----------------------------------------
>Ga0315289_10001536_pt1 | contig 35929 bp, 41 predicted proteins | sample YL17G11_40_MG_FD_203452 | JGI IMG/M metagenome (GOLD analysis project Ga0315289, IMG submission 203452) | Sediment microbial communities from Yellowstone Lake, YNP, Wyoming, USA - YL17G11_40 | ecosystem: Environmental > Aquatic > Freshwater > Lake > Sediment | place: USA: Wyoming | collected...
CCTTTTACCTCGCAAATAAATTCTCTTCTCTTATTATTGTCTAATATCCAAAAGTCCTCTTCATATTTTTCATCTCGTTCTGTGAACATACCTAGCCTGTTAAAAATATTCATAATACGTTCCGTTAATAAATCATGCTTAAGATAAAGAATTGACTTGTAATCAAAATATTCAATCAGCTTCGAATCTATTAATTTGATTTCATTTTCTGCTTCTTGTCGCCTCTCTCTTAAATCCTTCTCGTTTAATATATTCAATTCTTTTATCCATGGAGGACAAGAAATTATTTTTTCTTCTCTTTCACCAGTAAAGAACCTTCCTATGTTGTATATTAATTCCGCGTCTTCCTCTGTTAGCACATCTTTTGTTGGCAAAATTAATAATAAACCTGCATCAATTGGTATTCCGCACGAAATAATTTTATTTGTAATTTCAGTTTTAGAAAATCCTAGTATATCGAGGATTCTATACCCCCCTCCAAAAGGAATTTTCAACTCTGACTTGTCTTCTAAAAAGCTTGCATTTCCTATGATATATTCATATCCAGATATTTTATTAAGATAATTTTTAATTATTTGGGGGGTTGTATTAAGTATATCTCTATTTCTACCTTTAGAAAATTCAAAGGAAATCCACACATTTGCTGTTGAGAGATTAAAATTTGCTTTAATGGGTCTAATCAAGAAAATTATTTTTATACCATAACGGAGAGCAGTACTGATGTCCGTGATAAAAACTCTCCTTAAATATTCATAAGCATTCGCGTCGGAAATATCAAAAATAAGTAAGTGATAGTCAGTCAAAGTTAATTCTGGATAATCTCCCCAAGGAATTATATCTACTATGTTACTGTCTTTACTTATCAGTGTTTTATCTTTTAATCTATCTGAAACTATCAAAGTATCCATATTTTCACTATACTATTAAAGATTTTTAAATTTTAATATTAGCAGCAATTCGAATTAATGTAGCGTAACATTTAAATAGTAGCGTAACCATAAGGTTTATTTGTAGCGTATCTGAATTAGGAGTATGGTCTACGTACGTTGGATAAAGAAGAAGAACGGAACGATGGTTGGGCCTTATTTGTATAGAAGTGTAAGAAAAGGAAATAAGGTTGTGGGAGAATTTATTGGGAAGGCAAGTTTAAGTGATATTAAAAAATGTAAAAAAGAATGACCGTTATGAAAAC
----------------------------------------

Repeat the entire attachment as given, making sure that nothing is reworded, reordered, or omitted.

>Ga0315289_10001536_pt1 | contig 35929 bp, 41 predicted proteins | sample YL17G11_40_MG_FD_203452 | JGI IMG/M metagenome (GOLD analysis project Ga0315289, IMG submission 203452) | Sediment microbial communities from Yellowstone Lake, YNP, Wyoming, USA - YL17G11_40 | ecosystem: Environmental > Aquatic > Freshwater > Lake > Sediment | place: USA: Wyoming | collected...
CCTTTTACCTCGCAAATAAATTCTCTTCTCTTATTATTGTCTAATATCCAAAAGTCCTCTTCATATTTTTCATCTCGTTCTGTGAACATACCTAGCCTGTTAAAAATATTCATAATACGTTCCGTTAATAAATCATGCTTAAGATAAAGAATTGACTTGTAATCAAAATATTCAATCAGCTTCGAATCTATTAATTTGATTTCATTTTCTGCTTCTTGTCGCCTCTCTCTTAAATCCTTCTCGTTTAATATATTCAATTCTTTTATCCATGGAGGACAAGAAATTATTTTTTCTTCTCTTTCACCAGTAAAGAACCTTCCTATGTTGTATATTAATTCCGCGTCTTCCTCTGTTAGCACATCTTTTGTTGGCAAAATTAATAATAAACCTGCATCAATTGGTATTCCGCACGAAATAATTTTATTTGTAATTTCAGTTTTAGAAAATCCTAGTATATCGAGGATTCTATACCCCCCTCCAAAAGGAATTTTCAACTCTGACTTGTCTTCTAAAAAGCTTGCATTTCCTATGATATATTCATATCCAGATATTTTATTAAGATAATTTTTAATTATTTGGGGGGTTGTATTAAGTATATCTCTATTTCTACCTTTAGAAAATTCAAAGGAAATCCACACATTTGCTGTTGAGAGATTAAAATTTGCTTTAATGGGTCTAATCAAGAAAATTATTTTTATACCATAACGGAGAGCAGTACTGATGTCCGTGATAAAAACTCTCCTTAAATATTCATAAGCATTCGCGTCGGAAATATCAAAAATAAGTAAGTGATAGTCAGTCAAAGTTAATTCTGGATAATCTCCCCAAGGAATTATATCTACTATGTTACTGTCTTTACTTATCAGTGTTTTATCTTTTAATCTATCTGAAACTATCAAAGTATCCATATTTTCACTATACTATTAAAGATTTTTAAATTTTAATATTAGCAGCAATTCGAATTAATGTAGCGTAACATTTAAATAGTAGCGTAACCATAAGGTTTATTTGTAGCGTATCTGAATTAGGAGTATGGTCTACGTACGTTGGATAAAGAAGAAGAACGGAACGATGGTTGGGCCTTATTTGTATAGAAGTGTAAGAAAAGGAAATAAGGTTGTGGGAGAATTTATTGGGAAGGCAAGTTTAAGTGATATTAAAAAATGTAAAAAAGAATGACCGTTATGAAAAC